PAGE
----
I don’t want to say that your investing plan and Savings rate are the most important parts of your financial plan because they are all very important. But your investing plan and Savings rate is super important and vital to your financial success. Ok, so they probably are the most important. However, a great investing plan can’t make up for bad plans or no plans for Housing, Spending, Asset protection, Student Loans, etc. Needless to say, you need a comprehensive financial plan.
I mentioned Savings Rate. I define it as percentage of gross income that goes towards
retirement Financial Independence. So if you save for a house, a car, a vacation, college ,etc., that does not count in your Savings Rate. You must save for these things on top of retirement savings. Those things are counted in your WAR (Wealth Accumulation Rate as defined by The Physician Philosopher). A good rule of thumb that The White Coat Investor and others recommend is a 20% Savings Rate for dentists, doctors, and other high income professionals. That’s if you want to retire/become financially independent at a normal age (60-65). If you want to reach financial independence earlier than that, your savings rate must be higher.
Ok, now that we have established we have to save a whole bunch of money to reach our financial goals, where do we put that saved money. There are a lot of bad places to put it (Savings account, Gold, Cryptocurrency, Casinos, under your mattress, etc.), and there are a lot of good places. I will recommend a few good places but that does not mean they are the only good places to put it. You must read books, blogs, internet forums, and maybe consult a financial professional before deciding where to put it.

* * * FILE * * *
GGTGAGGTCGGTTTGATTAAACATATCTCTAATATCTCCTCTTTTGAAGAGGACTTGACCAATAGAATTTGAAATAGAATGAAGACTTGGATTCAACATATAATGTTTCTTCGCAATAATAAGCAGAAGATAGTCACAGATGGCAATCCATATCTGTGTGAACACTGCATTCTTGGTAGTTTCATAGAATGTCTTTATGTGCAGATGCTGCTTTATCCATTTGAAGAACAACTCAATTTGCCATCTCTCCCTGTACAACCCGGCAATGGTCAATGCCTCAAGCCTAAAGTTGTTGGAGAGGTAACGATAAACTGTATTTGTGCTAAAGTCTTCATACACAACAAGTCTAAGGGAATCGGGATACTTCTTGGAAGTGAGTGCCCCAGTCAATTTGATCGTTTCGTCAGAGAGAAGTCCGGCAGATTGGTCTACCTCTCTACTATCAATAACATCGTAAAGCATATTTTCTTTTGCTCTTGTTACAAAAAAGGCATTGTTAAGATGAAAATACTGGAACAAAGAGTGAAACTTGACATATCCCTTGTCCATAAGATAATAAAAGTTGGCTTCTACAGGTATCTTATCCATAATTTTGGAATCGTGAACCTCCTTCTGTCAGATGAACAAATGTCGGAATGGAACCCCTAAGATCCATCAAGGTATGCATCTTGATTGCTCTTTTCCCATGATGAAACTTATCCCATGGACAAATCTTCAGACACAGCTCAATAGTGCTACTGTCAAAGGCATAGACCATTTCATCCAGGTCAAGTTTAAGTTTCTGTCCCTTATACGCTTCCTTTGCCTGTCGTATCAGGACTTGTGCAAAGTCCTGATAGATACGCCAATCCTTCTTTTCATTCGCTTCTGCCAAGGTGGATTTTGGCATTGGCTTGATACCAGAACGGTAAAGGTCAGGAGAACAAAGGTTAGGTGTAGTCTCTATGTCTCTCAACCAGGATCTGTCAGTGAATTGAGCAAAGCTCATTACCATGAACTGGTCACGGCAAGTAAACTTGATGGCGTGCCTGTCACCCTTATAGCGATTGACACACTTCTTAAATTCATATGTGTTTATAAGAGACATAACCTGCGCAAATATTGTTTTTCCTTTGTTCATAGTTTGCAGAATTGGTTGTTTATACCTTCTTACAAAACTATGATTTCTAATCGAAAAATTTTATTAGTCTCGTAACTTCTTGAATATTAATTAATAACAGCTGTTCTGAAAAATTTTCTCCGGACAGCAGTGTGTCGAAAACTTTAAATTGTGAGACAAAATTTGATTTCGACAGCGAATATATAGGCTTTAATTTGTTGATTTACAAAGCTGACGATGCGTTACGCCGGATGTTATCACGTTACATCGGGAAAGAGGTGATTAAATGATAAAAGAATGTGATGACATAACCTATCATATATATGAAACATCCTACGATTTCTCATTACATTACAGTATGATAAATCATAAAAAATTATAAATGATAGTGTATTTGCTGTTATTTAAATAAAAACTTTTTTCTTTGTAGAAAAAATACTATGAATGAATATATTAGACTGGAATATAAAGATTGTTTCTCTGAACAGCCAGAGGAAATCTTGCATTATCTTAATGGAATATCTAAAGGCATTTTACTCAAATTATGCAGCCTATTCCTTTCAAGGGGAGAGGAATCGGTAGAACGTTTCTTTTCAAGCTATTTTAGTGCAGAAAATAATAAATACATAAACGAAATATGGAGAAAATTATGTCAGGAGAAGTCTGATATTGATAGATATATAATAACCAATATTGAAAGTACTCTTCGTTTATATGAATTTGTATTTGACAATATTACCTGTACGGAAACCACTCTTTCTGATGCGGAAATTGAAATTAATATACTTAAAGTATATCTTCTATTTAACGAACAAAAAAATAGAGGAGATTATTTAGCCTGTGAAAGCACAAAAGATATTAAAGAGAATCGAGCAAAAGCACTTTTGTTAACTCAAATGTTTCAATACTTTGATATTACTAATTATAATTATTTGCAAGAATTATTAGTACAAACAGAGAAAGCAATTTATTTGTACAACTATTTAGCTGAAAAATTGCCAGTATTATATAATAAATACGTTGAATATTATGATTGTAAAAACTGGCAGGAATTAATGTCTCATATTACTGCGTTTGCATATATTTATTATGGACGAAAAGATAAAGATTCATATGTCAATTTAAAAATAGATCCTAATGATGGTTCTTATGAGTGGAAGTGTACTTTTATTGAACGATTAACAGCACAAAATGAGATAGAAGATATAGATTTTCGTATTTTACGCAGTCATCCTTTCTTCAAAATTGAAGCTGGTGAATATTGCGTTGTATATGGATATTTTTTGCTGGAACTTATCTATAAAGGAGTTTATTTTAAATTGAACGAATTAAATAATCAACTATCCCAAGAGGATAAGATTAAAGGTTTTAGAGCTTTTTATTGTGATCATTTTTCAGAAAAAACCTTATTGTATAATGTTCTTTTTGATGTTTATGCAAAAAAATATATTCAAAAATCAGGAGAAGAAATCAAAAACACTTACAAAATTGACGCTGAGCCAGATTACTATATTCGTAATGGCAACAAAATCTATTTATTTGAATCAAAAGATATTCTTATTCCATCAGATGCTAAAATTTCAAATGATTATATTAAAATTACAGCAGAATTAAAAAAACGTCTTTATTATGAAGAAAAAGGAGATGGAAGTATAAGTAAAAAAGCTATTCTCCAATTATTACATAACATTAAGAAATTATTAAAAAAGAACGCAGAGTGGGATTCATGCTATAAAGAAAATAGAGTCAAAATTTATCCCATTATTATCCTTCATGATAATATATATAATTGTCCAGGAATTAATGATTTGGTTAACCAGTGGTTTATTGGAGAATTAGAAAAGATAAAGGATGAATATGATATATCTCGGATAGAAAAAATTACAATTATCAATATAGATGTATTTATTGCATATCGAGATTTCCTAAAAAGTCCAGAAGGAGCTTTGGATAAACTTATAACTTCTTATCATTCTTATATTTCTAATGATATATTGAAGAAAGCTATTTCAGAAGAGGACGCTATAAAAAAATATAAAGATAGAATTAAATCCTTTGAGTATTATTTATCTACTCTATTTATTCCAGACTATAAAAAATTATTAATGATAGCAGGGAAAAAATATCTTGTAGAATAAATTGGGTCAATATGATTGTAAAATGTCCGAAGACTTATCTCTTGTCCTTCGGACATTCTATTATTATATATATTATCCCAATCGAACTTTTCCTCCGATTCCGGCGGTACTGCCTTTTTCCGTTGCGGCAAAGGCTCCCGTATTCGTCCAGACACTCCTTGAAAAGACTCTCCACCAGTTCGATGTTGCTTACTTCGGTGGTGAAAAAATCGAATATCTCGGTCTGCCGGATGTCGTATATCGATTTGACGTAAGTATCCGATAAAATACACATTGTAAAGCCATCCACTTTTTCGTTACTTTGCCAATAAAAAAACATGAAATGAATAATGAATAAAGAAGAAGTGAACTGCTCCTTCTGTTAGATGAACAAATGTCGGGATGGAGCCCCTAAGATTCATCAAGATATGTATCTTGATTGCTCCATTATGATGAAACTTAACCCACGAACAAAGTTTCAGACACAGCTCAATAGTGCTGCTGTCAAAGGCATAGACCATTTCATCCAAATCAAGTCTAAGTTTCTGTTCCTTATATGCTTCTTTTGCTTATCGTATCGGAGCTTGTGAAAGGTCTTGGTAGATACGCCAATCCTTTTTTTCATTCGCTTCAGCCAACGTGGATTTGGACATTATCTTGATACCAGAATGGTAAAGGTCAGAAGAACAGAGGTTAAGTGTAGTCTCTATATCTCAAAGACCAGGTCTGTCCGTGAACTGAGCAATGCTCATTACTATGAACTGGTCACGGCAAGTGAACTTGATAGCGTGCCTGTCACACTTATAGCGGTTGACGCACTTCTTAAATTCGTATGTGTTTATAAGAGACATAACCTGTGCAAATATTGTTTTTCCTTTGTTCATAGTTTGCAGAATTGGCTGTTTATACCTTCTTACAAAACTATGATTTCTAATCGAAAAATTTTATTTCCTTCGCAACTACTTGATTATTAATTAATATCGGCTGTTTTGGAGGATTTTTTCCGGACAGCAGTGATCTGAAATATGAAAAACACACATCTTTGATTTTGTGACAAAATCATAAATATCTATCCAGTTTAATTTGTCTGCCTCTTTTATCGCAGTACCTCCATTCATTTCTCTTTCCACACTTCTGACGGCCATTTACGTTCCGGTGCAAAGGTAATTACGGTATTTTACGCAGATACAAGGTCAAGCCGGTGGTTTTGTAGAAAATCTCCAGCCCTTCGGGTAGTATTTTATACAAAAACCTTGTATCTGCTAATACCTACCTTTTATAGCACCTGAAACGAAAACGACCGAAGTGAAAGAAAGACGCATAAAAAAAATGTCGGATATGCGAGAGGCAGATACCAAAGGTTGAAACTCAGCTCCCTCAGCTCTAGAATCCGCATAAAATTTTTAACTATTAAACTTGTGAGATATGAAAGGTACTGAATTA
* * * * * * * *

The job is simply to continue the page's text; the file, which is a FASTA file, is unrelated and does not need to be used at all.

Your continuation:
The three best places to invest this money is in Stocks, Bonds, and Real Estate. I don’t know a whole lot about Real Estate so I won’t discuss that much. But I do know that if you do it right, it is a great place to invest. For someone like me, I want between 10-20% of my investments in Real Estate. But others have much much more and are very successful. A great place to learn about Real Estate investing is at the Semi-Retired MD blog.
The rest should go into stocks and bonds. More specifically, they should probably go into indexed mutual funds with low expense ratios. The first decision to make is how much you want to put in stocks and how much in bonds. The higher percentage of stocks means the more aggressive you want to be, with higher percentage of bonds being a more conservative portfolio. You need to know your risk tolerance and also how far away you are from retirement. Generally, the farther you are away from retirement, the higher percentage of stocks you want. Stocks will earn you more money than bonds. They have a higher risk of losing money, but with a long time horizon, stocks will likely rebound and rebound well. As you near retirement, adding more bonds and less stocks is probably a good idea.